At any rate, this debate will probably never be entirely resolved. I will say that custom compiling everything gave me a good feeling, since I could tell myself that I had optimized everything to the limit. But I don't know that the performance difference, if there was any, was ever perceptible or even measurable.


Donate to Arch!

Tired? There's a nap for that. --anonymous

Offline

#18 2008-08-06 14:11:26

patroclo7
Member
From: Bassano del Grappa, ITALY
Registered: 2006-01-11
Posts: 913

Re: Arch vs. Crux?

jcolinzheng wrote:

Arch is CRUX extroverted.

Nice synthesis. It applies also to the nature of the community. CRUX's community is little, austere, sober and a bit introverted (only a mailing list, where you are allowed to talk EXCLUSIVELY about matters specific to CRUX: no chat, no upstream bugs, no free discussions).
They are also strictly committed to the DIY law: do not go in that mailing list and ask for a feature without providing a patch, the answers could be harsh.


Mortuus in anima, curam gero cutis

Offline

#19 2008-08-06 14:13:54

dhave
Arch Linux f@h Team Member
From: Outside the matrix.
Registered: 2005-05-15
Posts: 1,110

Re: Arch vs. Crux?

patroclo7 wrote:
jcolinzheng wrote:

Arch is CRUX extroverted.

Nice synthesis. It applies also to the nature of the community. CRUX's community is little, austere, sober and a bit introverted (only a mailing list, where you are allowed to talk EXCLUSIVELY about matters specific to CRUX: no chat, no upstream bugs, no free discussions).
They are also strictly committed to the DIY law: do not go in that mailing list and ask for a feature without providing a patch, the answers could be harsh.

"Different strokes for different folks." (Sly Stone)


Donate to Arch!

Tired? There's a nap for that. --anonymous

Offline

#20 2008-08-07 04:49:03

Blice
Member
Registered: 2008-08-05
Posts: 29

Re: Arch vs. Crux?

dhave wrote:
Blice wrote:

One of the main differences is that Crux is source based. Everything is compiled- That's most of the reason why Mandla has gotten his system so fast, he has a specific preference on what CFLAGS and compile options to use for every package he compiles. Sort of how the only difference between Swiftfox and Firefox is that Swiftfox is compiled using optimization cflags etc., and it loads much faster because of it. So just imagine that but with every package on your system, including your kernel.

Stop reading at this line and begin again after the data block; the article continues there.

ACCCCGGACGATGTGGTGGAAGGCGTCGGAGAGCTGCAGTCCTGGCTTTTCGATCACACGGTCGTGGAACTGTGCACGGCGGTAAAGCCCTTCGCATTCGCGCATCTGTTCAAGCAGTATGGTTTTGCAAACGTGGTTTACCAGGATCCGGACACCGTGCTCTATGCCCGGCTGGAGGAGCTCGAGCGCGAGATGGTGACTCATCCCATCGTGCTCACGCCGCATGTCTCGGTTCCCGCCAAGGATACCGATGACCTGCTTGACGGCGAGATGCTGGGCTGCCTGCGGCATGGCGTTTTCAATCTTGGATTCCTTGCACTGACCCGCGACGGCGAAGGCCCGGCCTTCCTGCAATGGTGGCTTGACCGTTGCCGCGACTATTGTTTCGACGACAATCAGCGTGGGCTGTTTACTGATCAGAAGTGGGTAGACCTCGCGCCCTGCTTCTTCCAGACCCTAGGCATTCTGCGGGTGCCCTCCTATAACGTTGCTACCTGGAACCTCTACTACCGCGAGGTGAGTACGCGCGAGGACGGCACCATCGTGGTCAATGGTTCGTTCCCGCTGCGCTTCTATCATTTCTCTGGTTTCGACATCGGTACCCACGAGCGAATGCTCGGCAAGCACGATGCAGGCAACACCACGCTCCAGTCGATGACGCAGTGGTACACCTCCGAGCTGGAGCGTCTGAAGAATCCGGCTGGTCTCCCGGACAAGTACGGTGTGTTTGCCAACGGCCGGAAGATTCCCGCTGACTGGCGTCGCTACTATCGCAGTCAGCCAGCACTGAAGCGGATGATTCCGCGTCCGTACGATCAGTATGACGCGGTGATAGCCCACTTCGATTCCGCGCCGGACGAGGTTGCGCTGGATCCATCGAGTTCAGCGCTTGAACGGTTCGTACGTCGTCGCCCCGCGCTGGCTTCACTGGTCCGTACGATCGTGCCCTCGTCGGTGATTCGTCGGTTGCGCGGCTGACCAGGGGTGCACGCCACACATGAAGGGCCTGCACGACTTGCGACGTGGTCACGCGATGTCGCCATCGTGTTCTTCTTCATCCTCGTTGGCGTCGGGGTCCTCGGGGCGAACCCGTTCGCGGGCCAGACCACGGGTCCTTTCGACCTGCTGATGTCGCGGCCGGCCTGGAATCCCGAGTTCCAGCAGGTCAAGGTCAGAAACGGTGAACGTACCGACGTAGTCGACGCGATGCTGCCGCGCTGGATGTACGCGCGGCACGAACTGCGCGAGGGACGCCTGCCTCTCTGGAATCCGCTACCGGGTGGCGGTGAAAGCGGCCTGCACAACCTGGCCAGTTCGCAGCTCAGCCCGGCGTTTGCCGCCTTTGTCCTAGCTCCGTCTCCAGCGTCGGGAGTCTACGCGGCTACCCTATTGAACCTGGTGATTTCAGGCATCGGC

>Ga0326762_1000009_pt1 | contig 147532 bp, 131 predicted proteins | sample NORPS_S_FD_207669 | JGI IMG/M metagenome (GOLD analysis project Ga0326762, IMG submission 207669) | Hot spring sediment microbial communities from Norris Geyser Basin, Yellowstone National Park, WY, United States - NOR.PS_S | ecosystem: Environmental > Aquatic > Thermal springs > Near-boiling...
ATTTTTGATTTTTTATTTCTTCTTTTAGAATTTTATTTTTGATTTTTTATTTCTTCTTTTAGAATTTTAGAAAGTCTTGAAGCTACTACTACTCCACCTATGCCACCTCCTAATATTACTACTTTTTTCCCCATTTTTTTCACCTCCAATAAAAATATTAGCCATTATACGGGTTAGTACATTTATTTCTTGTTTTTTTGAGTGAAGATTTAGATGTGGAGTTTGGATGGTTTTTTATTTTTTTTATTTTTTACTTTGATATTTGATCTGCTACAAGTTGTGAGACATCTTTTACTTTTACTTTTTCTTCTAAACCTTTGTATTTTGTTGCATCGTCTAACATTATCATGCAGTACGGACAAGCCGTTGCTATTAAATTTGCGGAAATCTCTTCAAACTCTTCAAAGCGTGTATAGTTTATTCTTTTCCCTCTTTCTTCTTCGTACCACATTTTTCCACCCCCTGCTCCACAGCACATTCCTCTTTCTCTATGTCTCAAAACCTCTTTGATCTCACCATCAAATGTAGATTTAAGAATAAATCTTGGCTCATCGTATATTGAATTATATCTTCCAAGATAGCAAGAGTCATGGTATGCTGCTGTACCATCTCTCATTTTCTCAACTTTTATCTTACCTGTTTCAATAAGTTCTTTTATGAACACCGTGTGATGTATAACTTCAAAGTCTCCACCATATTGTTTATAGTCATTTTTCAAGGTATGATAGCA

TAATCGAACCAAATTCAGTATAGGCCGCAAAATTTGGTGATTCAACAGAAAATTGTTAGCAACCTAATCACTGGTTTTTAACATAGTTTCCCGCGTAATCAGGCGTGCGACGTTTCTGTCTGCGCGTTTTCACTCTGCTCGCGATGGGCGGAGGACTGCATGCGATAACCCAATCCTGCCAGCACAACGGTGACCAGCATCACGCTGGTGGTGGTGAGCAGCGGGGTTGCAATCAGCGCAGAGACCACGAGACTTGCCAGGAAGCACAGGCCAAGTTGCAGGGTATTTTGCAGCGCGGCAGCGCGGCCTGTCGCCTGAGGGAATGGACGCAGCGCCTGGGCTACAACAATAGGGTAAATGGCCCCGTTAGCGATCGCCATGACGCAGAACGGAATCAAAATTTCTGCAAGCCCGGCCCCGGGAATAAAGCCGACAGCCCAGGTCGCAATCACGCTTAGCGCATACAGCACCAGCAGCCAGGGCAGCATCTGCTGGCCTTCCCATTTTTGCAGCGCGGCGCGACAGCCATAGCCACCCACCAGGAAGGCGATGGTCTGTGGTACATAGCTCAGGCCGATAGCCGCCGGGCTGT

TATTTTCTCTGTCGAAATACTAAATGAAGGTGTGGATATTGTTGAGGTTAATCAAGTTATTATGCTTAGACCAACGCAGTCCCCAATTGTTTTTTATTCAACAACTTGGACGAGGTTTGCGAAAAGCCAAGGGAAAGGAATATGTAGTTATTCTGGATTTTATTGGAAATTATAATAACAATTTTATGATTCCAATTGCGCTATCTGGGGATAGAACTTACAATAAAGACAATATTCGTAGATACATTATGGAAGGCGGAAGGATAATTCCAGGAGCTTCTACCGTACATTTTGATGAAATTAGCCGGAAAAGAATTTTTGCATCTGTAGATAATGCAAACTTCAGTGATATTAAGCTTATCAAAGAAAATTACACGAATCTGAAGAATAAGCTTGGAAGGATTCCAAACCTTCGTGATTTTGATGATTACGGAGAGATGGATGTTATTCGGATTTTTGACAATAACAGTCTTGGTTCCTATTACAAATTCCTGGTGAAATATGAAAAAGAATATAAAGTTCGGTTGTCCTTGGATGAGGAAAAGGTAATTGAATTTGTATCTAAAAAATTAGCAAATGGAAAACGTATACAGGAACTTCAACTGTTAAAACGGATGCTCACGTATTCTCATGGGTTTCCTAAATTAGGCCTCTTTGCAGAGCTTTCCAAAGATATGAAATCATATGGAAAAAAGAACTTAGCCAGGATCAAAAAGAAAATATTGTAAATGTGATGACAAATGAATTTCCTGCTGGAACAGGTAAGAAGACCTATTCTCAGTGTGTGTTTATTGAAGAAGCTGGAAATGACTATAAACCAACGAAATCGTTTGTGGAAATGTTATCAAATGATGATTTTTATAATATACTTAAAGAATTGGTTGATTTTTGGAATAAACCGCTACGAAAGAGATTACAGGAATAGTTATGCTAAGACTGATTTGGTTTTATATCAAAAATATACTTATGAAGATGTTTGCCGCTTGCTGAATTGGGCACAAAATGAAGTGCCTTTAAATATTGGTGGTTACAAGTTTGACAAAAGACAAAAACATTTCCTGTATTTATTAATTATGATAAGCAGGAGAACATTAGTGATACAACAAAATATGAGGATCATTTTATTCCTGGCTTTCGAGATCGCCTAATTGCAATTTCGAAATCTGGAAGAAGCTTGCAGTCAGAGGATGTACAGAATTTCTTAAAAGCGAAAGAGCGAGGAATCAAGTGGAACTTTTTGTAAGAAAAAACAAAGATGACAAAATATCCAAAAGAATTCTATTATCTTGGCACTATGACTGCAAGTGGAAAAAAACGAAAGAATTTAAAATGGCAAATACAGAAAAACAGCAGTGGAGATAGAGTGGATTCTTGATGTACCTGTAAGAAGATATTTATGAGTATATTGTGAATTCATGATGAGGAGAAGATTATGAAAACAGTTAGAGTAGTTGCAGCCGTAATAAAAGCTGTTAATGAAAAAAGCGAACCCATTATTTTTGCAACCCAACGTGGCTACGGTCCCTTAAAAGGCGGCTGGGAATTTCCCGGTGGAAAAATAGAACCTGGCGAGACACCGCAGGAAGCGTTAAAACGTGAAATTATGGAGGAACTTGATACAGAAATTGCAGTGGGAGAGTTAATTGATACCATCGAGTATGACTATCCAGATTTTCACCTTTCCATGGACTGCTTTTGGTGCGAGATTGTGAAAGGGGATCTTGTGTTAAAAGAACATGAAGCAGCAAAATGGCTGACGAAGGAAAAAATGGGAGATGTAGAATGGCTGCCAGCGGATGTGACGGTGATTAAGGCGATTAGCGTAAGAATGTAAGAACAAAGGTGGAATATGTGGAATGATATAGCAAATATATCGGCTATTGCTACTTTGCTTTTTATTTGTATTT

I think you'd find a lot of people who disagree. In my several years of using Gentoo, I seldom saw a performance difference -- not a noticeable one, anyway -- by using a source-based, custom compiled system.

And in Arch, when I've experimented with custom-compiling everything in core and extra (using pacbuilder), I saw no real difference.

At any rate, this debate will probably never be entirely resolved. I will say that custom compiling everything gave me a good feeling, since I could tell myself that I had optimized everything to the limit. But I don't know that the performance difference, if there was any, was ever perceptible or even measurable.

Using optimized/unsafe Cflags and other compiling options? I agree that just a compile vs. binary isn't much of a difference at all, but when you start messing with compiler settings you can get some different results..

Offline

#21 2008-08-11 21:11:15

Ashren
Member
From: Denmark
Registered: 2007-06-13
Posts: 1,221
Website

Re: Arch vs. Crux?

Just tried out Crux and I like its simplicity, but I dislike compiling for hours (try compiling gnome) when there is no discernable speed increase.

It was a good experience since I was forced to compile my own kernel and learn a bit about its guts at the same time.

Last edited by Ashren (2008-08-11 21:11:34)

Offline

#22 2008-08-12 17:00:52

Cosay
Member
From: United States
Registered: 2008-08-12
Posts: 82
Website

Re: Arch vs. Crux?

I'll give Crux a try when a 64 bit version of it becomes available.

Last edited by Cosay (2008-08-17 20:18:13)

Offline

Board footer

Powered by FluxBB